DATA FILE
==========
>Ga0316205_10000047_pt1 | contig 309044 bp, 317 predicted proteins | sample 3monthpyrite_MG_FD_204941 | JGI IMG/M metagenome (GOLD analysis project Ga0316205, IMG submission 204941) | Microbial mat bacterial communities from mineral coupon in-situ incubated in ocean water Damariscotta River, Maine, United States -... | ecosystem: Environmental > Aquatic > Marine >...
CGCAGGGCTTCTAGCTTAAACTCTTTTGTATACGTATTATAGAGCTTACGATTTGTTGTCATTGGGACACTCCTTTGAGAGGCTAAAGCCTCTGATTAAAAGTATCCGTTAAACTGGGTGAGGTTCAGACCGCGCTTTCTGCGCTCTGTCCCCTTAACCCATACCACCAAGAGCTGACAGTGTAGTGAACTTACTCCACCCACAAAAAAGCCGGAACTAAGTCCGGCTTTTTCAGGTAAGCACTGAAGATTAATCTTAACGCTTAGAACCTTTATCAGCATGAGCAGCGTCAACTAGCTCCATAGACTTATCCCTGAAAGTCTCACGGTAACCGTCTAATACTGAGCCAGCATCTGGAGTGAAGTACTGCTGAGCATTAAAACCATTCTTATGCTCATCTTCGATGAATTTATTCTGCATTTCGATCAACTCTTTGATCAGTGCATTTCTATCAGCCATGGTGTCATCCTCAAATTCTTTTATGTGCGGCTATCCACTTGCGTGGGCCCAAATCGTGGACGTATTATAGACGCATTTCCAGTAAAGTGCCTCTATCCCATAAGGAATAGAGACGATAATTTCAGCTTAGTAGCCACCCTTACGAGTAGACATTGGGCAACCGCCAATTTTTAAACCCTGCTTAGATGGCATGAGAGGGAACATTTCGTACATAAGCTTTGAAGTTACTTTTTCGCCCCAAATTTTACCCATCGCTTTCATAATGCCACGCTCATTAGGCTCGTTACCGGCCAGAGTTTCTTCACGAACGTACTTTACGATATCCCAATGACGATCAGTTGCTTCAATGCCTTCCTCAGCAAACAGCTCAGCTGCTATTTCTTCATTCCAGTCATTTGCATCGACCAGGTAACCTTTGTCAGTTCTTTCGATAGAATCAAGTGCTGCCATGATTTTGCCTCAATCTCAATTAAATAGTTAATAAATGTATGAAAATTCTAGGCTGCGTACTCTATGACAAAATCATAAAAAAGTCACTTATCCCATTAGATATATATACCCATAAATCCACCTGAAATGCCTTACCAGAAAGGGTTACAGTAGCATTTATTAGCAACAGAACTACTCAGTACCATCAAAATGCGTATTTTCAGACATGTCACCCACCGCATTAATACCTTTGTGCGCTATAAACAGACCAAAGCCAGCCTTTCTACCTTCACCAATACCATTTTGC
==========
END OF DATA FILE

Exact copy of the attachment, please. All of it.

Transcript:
>Ga0316205_10000047_pt1 | contig 309044 bp, 317 predicted proteins | sample 3monthpyrite_MG_FD_204941 | JGI IMG/M metagenome (GOLD analysis project Ga0316205, IMG submission 204941) | Microbial mat bacterial communities from mineral coupon in-situ incubated in ocean water Damariscotta River, Maine, United States -... | ecosystem: Environmental > Aquatic > Marine >...
CGCAGGGCTTCTAGCTTAAACTCTTTTGTATACGTATTATAGAGCTTACGATTTGTTGTCATTGGGACACTCCTTTGAGAGGCTAAAGCCTCTGATTAAAAGTATCCGTTAAACTGGGTGAGGTTCAGACCGCGCTTTCTGCGCTCTGTCCCCTTAACCCATACCACCAAGAGCTGACAGTGTAGTGAACTTACTCCACCCACAAAAAAGCCGGAACTAAGTCCGGCTTTTTCAGGTAAGCACTGAAGATTAATCTTAACGCTTAGAACCTTTATCAGCATGAGCAGCGTCAACTAGCTCCATAGACTTATCCCTGAAAGTCTCACGGTAACCGTCTAATACTGAGCCAGCATCTGGAGTGAAGTACTGCTGAGCATTAAAACCATTCTTATGCTCATCTTCGATGAATTTATTCTGCATTTCGATCAACTCTTTGATCAGTGCATTTCTATCAGCCATGGTGTCATCCTCAAATTCTTTTATGTGCGGCTATCCACTTGCGTGGGCCCAAATCGTGGACGTATTATAGACGCATTTCCAGTAAAGTGCCTCTATCCCATAAGGAATAGAGACGATAATTTCAGCTTAGTAGCCACCCTTACGAGTAGACATTGGGCAACCGCCAATTTTTAAACCCTGCTTAGATGGCATGAGAGGGAACATTTCGTACATAAGCTTTGAAGTTACTTTTTCGCCCCAAATTTTACCCATCGCTTTCATAATGCCACGCTCATTAGGCTCGTTACCGGCCAGAGTTTCTTCACGAACGTACTTTACGATATCCCAATGACGATCAGTTGCTTCAATGCCTTCCTCAGCAAACAGCTCAGCTGCTATTTCTTCATTCCAGTCATTTGCATCGACCAGGTAACCTTTGTCAGTTCTTTCGATAGAATCAAGTGCTGCCATGATTTTGCCTCAATCTCAATTAAATAGTTAATAAATGTATGAAAATTCTAGGCTGCGTACTCTATGACAAAATCATAAAAAAGTCACTTATCCCATTAGATATATATACCCATAAATCCACCTGAAATGCCTTACCAGAAAGGGTTACAGTAGCATTTATTAGCAACAGAACTACTCAGTACCATCAAAATGCGTATTTTCAGACATGTCACCCACCGCATTAATACCTTTGTGCGCTATAAACAGACCAAAGCCAGCCTTTCTACCTTCACCAATACCATTTTGC